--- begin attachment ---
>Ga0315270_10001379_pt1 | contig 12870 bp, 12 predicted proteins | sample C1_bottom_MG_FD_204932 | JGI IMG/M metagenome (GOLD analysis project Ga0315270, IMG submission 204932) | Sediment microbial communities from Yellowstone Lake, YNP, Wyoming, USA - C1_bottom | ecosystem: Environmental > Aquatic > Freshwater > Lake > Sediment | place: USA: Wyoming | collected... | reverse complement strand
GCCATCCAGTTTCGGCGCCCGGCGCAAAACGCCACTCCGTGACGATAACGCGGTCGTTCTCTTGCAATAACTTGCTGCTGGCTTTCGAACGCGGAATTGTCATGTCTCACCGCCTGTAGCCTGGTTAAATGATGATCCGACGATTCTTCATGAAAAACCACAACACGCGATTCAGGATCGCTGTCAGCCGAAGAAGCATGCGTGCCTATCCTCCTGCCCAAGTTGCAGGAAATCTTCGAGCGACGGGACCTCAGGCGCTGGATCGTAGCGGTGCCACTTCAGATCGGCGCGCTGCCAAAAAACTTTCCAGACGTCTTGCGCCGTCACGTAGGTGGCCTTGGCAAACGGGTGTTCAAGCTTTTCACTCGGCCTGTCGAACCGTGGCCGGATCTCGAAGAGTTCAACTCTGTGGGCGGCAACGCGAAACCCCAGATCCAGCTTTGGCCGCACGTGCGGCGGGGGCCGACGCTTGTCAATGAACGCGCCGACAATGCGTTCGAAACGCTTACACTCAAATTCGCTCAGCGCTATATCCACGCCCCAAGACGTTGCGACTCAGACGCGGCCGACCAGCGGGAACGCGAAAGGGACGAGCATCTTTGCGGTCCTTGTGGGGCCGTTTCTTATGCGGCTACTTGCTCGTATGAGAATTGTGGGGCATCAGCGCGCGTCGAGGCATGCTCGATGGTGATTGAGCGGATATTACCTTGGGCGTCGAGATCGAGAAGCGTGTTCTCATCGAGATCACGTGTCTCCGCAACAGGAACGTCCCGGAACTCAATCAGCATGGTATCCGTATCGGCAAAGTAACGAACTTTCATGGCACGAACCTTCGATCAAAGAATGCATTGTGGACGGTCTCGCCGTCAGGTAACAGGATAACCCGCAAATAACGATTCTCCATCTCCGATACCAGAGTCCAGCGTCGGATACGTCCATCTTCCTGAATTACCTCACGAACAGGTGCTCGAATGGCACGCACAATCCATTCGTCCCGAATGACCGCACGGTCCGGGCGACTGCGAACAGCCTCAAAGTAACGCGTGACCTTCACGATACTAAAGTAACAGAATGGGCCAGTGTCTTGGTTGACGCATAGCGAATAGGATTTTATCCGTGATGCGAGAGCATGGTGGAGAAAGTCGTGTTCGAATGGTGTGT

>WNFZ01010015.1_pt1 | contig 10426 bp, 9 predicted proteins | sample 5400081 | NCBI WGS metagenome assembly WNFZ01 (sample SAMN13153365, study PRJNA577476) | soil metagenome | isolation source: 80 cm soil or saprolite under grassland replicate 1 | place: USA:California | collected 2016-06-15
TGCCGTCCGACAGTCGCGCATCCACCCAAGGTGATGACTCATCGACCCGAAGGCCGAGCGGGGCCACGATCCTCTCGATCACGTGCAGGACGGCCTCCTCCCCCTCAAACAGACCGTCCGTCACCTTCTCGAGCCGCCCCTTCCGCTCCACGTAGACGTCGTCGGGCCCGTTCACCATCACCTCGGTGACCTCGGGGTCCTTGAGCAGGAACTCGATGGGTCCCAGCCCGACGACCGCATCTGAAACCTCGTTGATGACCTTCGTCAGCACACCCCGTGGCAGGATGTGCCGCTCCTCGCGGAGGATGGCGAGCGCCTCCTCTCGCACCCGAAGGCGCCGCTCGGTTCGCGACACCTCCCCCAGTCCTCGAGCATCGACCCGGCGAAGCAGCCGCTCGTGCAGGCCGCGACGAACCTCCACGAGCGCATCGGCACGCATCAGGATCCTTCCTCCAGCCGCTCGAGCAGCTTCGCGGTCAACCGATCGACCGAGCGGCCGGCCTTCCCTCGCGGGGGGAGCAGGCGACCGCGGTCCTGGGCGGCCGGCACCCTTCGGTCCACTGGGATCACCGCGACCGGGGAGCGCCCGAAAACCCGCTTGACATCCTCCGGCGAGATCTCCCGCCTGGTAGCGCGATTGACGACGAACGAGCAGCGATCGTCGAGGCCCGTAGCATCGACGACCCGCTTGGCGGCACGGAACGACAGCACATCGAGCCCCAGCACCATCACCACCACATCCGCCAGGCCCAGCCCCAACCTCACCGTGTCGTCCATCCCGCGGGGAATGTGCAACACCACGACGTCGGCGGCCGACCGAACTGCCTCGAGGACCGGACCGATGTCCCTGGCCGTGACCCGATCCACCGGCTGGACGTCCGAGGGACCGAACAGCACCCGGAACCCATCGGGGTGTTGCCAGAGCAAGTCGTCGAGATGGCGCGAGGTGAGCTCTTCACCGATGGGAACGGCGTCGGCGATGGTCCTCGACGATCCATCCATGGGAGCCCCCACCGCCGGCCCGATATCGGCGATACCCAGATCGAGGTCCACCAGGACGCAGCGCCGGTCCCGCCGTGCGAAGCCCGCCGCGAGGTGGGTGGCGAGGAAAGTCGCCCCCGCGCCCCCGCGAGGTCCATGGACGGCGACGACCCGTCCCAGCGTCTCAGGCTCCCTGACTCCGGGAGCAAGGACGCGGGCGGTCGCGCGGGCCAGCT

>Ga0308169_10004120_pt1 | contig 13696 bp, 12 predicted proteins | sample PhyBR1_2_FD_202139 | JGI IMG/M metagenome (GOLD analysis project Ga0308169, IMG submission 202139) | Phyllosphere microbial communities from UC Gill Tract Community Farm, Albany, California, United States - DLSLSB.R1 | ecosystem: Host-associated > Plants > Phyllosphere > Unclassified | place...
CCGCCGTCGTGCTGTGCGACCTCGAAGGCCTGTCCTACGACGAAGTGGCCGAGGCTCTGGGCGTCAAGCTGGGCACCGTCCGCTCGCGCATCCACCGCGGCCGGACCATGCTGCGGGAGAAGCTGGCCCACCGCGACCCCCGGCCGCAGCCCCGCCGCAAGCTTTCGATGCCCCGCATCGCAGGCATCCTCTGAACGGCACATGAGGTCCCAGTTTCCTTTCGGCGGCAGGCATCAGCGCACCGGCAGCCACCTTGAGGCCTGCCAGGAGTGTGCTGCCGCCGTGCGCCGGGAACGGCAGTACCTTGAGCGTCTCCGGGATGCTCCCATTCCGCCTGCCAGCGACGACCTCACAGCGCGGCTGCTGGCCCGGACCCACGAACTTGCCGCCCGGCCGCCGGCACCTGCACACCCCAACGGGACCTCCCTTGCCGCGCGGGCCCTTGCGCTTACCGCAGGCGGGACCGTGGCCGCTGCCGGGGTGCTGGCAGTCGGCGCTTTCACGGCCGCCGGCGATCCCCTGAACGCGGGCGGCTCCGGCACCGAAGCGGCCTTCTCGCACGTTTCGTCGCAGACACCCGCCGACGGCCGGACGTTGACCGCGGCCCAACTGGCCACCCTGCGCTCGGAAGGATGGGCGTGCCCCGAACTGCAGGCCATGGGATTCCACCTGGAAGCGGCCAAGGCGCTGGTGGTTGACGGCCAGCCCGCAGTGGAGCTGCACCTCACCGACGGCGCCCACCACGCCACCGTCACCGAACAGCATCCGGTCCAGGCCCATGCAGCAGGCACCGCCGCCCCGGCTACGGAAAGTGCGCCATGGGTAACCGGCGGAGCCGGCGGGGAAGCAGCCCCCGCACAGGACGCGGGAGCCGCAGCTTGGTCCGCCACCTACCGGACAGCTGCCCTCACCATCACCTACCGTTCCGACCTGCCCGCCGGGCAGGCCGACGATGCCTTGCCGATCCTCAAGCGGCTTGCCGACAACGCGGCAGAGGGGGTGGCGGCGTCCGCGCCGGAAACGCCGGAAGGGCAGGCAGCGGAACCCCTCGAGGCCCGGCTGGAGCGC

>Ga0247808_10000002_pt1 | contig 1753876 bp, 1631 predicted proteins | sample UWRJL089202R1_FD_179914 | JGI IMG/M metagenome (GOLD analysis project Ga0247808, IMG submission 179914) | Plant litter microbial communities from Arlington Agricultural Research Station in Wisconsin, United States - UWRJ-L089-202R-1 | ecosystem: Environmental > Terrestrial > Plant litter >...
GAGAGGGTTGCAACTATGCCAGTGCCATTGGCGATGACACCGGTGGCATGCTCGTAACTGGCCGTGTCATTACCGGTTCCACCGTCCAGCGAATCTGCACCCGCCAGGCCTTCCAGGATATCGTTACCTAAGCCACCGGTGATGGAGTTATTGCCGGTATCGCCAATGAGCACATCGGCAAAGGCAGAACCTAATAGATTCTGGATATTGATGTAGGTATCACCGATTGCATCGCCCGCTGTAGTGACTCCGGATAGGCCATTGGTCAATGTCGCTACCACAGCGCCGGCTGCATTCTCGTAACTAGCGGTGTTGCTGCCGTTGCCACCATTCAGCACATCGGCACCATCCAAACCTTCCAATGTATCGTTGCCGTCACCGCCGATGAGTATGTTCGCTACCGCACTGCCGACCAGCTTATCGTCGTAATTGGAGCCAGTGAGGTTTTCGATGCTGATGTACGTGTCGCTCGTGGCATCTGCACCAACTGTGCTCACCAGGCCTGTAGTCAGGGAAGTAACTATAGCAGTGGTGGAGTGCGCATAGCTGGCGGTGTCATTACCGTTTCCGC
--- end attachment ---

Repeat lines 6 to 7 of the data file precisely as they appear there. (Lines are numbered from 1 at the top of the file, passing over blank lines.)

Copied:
CCGCCGTCGTGCTGTGCGACCTCGAAGGCCTGTCCTACGACGAAGTGGCCGAGGCTCTGGGCGTCAAGCTGGGCACCGTCCGCTCGCGCATCCACCGCGGCCGGACCATGCTGCGGGAGAAGCTGGCCCACCGCGACCCCCGGCCGCAGCCCCGCCGCAAGCTTTCGATGCCCCGCATCGCAGGCATCCTCTGAACGGCACATGAGGTCCCAGTTTCCTTTCGGCGGCAGGCATCAGCGCACCGGCAGCCACCTTGAGGCCTGCCAGGAGTGTGCTGCCGCCGTGCGCCGGGAACGGCAGTACCTTGAGCGTCTCCGGGATGCTCCCATTCCGCCTGCCAGCGACGACCTCACAGCGCGGCTGCTGGCCCGGACCCACGAACTTGCCGCCCGGCCGCCGGCACCTGCACACCCCAACGGGACCTCCCTTGCCGCGCGGGCCCTTGCGCTTACCGCAGGCGGGACCGTGGCCGCTGCCGGGGTGCTGGCAGTCGGCGCTTTCACGGCCGCCGGCGATCCCCTGAACGCGGGCGGCTCCGGCACCGAAGCGGCCTTCTCGCACGTTTCGTCGCAGACACCCGCCGACGGCCGGACGTTGACCGCGGCCCAACTGGCCACCCTGCGCTCGGAAGGATGGGCGTGCCCCGAACTGCAGGCCATGGGATTCCACCTGGAAGCGGCCAAGGCGCTGGTGGTTGACGGCCAGCCCGCAGTGGAGCTGCACCTCACCGACGGCGCCCACCACGCCACCGTCACCGAACAGCATCCGGTCCAGGCCCATGCAGCAGGCACCGCCGCCCCGGCTACGGAAAGTGCGCCATGGGTAACCGGCGGAGCCGGCGGGGAAGCAGCCCCCGCACAGGACGCGGGAGCCGCAGCTTGGTCCGCCACCTACCGGACAGCTGCCCTCACCATCACCTACCGTTCCGACCTGCCCGCCGGGCAGGCCGACGATGCCTTGCCGATCCTCAAGCGGCTTGCCGACAACGCGGCAGAGGGGGTGGCGGCGTCCGCGCCGGAAACGCCGGAAGGGCAGGCAGCGGAACCCCTCGAGGCCCGGCTGGAGCGC

>Ga0247808_10000002_pt1 | contig 1753876 bp, 1631 predicted proteins | sample UWRJL089202R1_FD_179914 | JGI IMG/M metagenome (GOLD analysis project Ga0247808, IMG submission 179914) | Plant litter microbial communities from Arlington Agricultural Research Station in Wisconsin, United States - UWRJ-L089-202R-1 | ecosystem: Environmental > Terrestrial > Plant litter >...